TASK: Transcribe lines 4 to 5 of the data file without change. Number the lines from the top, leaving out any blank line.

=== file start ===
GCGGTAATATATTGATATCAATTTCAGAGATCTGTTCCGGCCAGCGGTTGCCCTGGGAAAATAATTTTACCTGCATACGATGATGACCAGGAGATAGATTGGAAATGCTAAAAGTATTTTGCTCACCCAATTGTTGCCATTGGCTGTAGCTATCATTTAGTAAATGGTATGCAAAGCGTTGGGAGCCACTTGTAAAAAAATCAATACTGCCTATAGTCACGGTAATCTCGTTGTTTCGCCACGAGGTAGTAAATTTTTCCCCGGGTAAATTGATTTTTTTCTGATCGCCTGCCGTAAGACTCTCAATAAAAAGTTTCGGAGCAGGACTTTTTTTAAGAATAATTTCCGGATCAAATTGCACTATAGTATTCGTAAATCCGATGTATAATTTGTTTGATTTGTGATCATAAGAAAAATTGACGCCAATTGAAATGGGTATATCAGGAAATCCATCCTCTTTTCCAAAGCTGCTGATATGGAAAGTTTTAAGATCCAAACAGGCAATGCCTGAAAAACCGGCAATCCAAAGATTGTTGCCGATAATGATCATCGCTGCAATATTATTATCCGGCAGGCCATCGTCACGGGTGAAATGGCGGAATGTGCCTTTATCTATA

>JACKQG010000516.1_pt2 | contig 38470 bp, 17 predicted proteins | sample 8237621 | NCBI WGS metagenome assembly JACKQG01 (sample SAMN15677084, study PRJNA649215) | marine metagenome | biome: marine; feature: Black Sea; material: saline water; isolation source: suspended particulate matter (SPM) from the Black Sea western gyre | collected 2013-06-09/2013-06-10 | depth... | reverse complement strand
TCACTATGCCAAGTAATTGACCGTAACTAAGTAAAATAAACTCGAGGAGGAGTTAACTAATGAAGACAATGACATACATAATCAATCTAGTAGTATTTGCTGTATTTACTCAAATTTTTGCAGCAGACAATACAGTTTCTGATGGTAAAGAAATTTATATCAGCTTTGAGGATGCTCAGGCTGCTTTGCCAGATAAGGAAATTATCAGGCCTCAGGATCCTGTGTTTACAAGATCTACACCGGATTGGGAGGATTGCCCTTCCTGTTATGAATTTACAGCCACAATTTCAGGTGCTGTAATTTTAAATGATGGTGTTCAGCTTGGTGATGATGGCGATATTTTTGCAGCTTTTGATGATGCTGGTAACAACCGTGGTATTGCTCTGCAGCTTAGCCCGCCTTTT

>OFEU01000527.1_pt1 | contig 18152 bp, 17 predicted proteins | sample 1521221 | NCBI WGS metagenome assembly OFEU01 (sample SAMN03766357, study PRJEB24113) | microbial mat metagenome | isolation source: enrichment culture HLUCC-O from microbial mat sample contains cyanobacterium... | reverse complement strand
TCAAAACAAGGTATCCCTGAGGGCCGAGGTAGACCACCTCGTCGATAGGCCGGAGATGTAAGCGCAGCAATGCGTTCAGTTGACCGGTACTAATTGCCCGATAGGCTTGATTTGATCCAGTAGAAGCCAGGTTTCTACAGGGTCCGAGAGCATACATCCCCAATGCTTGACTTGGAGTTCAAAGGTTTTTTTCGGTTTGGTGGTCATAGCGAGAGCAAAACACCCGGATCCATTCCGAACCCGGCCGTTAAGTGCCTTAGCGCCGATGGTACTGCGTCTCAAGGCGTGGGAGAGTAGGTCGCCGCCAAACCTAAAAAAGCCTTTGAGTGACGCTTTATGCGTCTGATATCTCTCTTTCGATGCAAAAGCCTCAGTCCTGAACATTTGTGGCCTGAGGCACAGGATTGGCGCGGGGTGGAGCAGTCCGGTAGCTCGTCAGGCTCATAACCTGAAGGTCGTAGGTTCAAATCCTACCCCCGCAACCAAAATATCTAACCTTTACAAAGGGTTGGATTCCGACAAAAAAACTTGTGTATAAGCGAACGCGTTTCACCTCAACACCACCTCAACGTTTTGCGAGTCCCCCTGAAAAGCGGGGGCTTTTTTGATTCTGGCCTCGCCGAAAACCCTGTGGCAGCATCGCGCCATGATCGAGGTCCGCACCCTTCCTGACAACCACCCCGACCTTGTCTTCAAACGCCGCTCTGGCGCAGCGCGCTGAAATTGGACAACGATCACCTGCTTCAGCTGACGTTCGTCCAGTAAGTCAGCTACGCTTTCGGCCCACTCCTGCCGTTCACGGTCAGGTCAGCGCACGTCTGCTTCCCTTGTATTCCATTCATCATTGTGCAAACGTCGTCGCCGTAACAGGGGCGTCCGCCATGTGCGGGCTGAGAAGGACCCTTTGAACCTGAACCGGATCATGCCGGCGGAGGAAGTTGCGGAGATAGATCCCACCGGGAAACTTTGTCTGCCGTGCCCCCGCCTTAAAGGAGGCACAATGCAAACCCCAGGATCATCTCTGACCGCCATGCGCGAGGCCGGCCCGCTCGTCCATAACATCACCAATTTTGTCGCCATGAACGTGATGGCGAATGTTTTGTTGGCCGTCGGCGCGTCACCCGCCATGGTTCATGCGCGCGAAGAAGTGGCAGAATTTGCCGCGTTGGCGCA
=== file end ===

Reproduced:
>OFEU01000527.1_pt1 | contig 18152 bp, 17 predicted proteins | sample 1521221 | NCBI WGS metagenome assembly OFEU01 (sample SAMN03766357, study PRJEB24113) | microbial mat metagenome | isolation source: enrichment culture HLUCC-O from microbial mat sample contains cyanobacterium... | reverse complement strand
TCAAAACAAGGTATCCCTGAGGGCCGAGGTAGACCACCTCGTCGATAGGCCGGAGATGTAAGCGCAGCAATGCGTTCAGTTGACCGGTACTAATTGCCCGATAGGCTTGATTTGATCCAGTAGAAGCCAGGTTTCTACAGGGTCCGAGAGCATACATCCCCAATGCTTGACTTGGAGTTCAAAGGTTTTTTTCGGTTTGGTGGTCATAGCGAGAGCAAAACACCCGGATCCATTCCGAACCCGGCCGTTAAGTGCCTTAGCGCCGATGGTACTGCGTCTCAAGGCGTGGGAGAGTAGGTCGCCGCCAAACCTAAAAAAGCCTTTGAGTGACGCTTTATGCGTCTGATATCTCTCTTTCGATGCAAAAGCCTCAGTCCTGAACATTTGTGGCCTGAGGCACAGGATTGGCGCGGGGTGGAGCAGTCCGGTAGCTCGTCAGGCTCATAACCTGAAGGTCGTAGGTTCAAATCCTACCCCCGCAACCAAAATATCTAACCTTTACAAAGGGTTGGATTCCGACAAAAAAACTTGTGTATAAGCGAACGCGTTTCACCTCAACACCACCTCAACGTTTTGCGAGTCCCCCTGAAAAGCGGGGGCTTTTTTGATTCTGGCCTCGCCGAAAACCCTGTGGCAGCATCGCGCCATGATCGAGGTCCGCACCCTTCCTGACAACCACCCCGACCTTGTCTTCAAACGCCGCTCTGGCGCAGCGCGCTGAAATTGGACAACGATCACCTGCTTCAGCTGACGTTCGTCCAGTAAGTCAGCTACGCTTTCGGCCCACTCCTGCCGTTCACGGTCAGGTCAGCGCACGTCTGCTTCCCTTGTATTCCATTCATCATTGTGCAAACGTCGTCGCCGTAACAGGGGCGTCCGCCATGTGCGGGCTGAGAAGGACCCTTTGAACCTGAACCGGATCATGCCGGCGGAGGAAGTTGCGGAGATAGATCCCACCGGGAAACTTTGTCTGCCGTGCCCCCGCCTTAAAGGAGGCACAATGCAAACCCCAGGATCATCTCTGACCGCCATGCGCGAGGCCGGCCCGCTCGTCCATAACATCACCAATTTTGTCGCCATGAACGTGATGGCGAATGTTTTGTTGGCCGTCGGCGCGTCACCCGCCATGGTTCATGCGCGCGAAGAAGTGGCAGAATTTGCCGCGTTGGCGCA